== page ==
What is the missing link between the poor and higher social classes? What’s the key indicator of the impoverished’s ease of mobility to rise above the poverty line? One word, exposure.
Growing up in an impoverished environment, you are not as readily exposed to the same opportunities as those on the other side of the tracks. Many of the wealthier kids are exposed to parents and friends of their parents who are doctors, lawyers, and business owners. They sit at tables and eat dinner around business oriented conversations. They hear the ups, downs, ins, and outs of different careers. Their networking circle includes access to people with resources who can and often time do help them succeed in their careers. Do you remember those essays we had to write the first day back in school about your summer break? The wealthier kids groaned about having to work in their dad’s friend’s clinic and got excited when talking about going out of the country for the first time. Mine sounded like a submission to the the Make-A-Wish Foundation. A plea of some sort. A bunch of should’ve-would’ve-could’ves. I was too ashamed to tell them that all I did all summer was listen to gunshots, watch the drama of seeing cops ride down the street looking for my neighbors. Or that I read headline after headline all summer of young people dying in the streets, some of which were classmates. Or how I went to church and listened as the pray list got longer each week, listening as they prayed for jobs that never came, welfare checks that were barely enough this month, and how Mother Bernice’s leg got cut off due to diabetes because she couldn’t afford healthcare. I was embarrassed that my family couldn’t afford vacation, let alone summer camp. So I wrote about all the things that I should have done, all the places I would have gone, and all the ways in which I could have had a productive summer break.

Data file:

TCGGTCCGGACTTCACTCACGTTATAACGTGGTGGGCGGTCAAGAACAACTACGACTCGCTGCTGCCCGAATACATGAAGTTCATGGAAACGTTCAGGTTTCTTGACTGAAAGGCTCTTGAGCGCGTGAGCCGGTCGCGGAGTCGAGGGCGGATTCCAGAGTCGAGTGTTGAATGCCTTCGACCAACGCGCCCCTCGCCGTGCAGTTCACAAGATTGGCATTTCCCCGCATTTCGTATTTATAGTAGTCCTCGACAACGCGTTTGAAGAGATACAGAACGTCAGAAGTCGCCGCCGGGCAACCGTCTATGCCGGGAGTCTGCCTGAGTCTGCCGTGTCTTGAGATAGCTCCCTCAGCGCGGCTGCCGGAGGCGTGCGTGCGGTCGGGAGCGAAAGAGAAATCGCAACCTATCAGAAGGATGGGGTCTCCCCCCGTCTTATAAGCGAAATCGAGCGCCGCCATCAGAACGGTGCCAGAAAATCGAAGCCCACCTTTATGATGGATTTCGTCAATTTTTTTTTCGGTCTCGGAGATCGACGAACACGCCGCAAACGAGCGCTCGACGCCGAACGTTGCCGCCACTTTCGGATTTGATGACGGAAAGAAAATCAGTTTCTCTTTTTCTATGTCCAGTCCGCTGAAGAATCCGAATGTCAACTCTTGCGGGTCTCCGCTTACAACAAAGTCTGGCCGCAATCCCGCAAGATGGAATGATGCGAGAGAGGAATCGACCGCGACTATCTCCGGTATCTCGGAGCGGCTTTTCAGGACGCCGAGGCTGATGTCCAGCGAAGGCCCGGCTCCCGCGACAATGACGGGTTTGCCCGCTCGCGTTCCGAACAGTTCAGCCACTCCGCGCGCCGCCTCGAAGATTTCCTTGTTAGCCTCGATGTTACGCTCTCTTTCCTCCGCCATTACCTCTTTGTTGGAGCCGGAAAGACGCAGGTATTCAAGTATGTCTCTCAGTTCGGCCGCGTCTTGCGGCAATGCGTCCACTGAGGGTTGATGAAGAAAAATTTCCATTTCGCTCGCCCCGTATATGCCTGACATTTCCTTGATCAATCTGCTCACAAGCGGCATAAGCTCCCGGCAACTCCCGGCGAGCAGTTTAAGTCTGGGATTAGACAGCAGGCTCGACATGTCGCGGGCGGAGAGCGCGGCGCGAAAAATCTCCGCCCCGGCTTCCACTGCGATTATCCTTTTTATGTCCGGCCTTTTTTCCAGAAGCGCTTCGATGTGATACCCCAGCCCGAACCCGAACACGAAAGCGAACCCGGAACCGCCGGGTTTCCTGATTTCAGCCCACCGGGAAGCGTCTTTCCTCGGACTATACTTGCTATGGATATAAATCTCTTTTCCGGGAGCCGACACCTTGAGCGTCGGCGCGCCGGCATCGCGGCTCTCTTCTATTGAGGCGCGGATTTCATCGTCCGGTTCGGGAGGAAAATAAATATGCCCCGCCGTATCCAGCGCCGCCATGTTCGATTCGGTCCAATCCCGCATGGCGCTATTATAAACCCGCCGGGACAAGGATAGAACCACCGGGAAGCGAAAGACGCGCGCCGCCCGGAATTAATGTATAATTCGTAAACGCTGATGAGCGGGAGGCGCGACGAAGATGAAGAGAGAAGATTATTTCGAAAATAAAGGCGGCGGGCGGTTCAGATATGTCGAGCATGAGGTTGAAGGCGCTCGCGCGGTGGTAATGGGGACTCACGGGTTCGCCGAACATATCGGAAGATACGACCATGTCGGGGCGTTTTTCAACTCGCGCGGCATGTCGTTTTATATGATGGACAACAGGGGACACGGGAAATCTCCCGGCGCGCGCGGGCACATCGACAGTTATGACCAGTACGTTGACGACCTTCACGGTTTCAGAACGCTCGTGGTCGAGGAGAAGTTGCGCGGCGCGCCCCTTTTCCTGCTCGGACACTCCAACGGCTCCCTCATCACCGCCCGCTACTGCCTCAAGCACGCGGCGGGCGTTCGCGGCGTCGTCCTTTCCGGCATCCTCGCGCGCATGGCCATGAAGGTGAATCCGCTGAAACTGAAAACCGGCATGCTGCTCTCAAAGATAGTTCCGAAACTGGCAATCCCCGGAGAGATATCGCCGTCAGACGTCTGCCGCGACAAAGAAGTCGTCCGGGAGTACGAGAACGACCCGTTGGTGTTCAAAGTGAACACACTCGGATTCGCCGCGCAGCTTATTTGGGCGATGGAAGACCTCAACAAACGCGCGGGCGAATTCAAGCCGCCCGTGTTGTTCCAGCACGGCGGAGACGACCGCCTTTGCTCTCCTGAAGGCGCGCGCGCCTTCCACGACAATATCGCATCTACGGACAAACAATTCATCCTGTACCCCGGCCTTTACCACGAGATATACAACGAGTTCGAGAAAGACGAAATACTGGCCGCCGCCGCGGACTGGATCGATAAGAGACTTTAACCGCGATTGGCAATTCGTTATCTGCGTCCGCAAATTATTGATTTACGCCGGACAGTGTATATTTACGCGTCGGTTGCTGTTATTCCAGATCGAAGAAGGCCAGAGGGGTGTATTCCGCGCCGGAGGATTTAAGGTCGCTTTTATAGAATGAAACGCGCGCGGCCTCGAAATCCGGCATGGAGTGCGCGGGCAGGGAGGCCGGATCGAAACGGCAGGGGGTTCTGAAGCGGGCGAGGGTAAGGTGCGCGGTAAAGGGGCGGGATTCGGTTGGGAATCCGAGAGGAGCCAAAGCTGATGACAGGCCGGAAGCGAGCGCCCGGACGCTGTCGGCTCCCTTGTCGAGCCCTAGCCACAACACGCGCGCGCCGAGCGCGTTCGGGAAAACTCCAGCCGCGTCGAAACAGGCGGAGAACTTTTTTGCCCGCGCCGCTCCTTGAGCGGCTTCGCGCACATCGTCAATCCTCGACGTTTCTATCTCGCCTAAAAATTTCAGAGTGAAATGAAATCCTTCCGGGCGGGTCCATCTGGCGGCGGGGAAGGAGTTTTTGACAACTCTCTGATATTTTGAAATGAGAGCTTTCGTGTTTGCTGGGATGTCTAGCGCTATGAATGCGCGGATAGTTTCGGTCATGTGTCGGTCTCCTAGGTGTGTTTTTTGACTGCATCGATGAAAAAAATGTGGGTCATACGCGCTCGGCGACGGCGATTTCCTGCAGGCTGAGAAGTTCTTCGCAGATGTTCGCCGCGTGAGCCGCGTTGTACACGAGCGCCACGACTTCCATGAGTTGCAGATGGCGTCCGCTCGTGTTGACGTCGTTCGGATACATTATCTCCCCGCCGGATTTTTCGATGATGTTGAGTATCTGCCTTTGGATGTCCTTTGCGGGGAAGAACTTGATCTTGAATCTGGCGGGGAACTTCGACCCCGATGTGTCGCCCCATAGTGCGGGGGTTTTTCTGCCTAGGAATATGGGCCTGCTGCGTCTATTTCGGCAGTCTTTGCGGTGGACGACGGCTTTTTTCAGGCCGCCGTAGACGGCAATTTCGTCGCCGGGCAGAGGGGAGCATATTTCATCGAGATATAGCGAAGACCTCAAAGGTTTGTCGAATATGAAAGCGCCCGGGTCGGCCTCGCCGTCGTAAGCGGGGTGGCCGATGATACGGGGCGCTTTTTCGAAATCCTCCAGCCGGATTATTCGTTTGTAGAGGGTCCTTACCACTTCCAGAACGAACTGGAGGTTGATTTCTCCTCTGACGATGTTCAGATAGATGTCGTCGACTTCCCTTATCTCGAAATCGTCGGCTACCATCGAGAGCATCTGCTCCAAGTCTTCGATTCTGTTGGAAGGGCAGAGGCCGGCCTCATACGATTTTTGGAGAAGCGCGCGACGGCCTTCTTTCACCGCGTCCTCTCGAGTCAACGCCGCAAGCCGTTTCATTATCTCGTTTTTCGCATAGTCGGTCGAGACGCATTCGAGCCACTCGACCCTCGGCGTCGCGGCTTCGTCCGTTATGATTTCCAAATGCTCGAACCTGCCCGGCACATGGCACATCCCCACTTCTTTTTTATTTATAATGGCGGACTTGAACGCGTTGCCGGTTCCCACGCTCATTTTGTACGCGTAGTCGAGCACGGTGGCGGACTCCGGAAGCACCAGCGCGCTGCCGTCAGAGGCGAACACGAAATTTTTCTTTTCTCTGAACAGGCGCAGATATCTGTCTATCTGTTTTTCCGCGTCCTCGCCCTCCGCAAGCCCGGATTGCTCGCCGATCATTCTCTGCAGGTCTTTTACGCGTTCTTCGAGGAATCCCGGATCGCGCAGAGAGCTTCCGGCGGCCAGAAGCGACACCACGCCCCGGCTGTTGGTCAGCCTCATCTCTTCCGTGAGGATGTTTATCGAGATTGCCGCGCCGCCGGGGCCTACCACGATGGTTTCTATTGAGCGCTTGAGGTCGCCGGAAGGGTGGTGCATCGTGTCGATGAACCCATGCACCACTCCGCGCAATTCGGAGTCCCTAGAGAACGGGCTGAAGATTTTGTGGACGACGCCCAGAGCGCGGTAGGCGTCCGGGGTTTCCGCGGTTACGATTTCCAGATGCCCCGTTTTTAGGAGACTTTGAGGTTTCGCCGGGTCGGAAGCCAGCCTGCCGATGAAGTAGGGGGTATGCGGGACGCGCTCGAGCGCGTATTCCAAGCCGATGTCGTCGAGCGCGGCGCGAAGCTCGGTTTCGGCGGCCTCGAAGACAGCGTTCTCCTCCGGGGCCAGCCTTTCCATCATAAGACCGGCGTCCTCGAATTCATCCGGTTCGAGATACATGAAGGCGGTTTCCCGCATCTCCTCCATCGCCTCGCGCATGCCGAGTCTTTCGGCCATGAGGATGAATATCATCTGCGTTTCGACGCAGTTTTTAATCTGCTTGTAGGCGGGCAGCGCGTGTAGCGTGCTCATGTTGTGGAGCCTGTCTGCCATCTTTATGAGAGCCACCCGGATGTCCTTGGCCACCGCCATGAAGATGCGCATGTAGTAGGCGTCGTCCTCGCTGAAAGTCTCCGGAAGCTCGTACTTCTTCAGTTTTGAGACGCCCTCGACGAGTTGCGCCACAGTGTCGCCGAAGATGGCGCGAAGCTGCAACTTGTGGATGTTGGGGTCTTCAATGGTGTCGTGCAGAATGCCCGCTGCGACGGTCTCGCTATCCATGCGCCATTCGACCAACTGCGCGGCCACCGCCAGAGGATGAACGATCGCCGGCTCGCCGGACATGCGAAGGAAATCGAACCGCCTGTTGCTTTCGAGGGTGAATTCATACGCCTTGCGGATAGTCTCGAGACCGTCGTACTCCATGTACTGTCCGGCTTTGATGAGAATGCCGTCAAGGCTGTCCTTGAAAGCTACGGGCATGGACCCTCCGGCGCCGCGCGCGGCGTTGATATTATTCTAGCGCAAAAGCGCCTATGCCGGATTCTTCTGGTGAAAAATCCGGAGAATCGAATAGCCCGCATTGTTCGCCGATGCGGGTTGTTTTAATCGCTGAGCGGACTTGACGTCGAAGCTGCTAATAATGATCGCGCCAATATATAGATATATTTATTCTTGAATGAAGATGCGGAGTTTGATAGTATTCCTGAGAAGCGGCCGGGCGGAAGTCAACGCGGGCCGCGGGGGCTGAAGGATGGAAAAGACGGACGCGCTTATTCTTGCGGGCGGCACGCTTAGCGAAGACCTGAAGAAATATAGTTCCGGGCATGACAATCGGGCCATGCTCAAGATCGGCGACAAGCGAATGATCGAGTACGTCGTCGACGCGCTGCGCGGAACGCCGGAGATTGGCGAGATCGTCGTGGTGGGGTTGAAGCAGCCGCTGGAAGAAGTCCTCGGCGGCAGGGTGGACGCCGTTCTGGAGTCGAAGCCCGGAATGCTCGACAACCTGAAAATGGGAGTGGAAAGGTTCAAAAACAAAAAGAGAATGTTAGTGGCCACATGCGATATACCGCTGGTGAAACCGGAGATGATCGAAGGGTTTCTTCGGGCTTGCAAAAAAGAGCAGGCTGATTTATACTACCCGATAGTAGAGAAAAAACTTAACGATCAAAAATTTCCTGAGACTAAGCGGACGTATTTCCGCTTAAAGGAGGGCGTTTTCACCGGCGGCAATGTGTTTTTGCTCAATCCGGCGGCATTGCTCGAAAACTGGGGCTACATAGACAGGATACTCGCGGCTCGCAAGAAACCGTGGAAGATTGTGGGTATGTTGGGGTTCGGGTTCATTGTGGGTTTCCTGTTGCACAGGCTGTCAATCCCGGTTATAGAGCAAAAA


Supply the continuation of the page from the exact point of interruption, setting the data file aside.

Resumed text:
I know life is more than the sum of summer breaks. Life is less about what neighborhood you grew up in and more about seizing opportunities. Making the best of what you have, playing the cards you are dealt. Knowing this, how does the theorem that ‘people are a product of their environment’ fit in the dialogue on poverty in regards to exposure? Jay-Z said it like this, “We ain’t thugs for the sake of being thugs, Nobody do that where we grew at, nigga, duh”.
Being a product of your environment is a detriment to success when the environment is not conducive to beneficial exposure. Exposure is a vital part of the crossover between poverty and success. It’s that crucial piece of the PIE, quite literally. According to Harvey Coleman in his book, Empowering Yourself, The Organizational Game Revealed, career success is based on the 3 key elements of Performance, Image, and Exposure (PIE). Most surprising, he writes that exposure makes up 60% of career success with performance making up 10% and image, 30%.
So, where is the fundamental exposure that facilitates success for those living in poverty? How is it cultivated? What does it look like? It looks like a team effort of reaching across the aisle. The haves working with the have-nots. This reaching across the aisle of course takes effort but also responsibility and obligation on both sides. An exchange of sorts. To create exposure is to extend opportunities, the seizing of which are steps to success.
Since exposure is such a big deal and the lack thereof allows the perpetuation of poverty, why is exposure not a priority? And how do we cultivate exposure in poor communities across the nation as 46.7 million Americans live in poverty? What about across the globe? Because poverty has but one name and a thousand faces.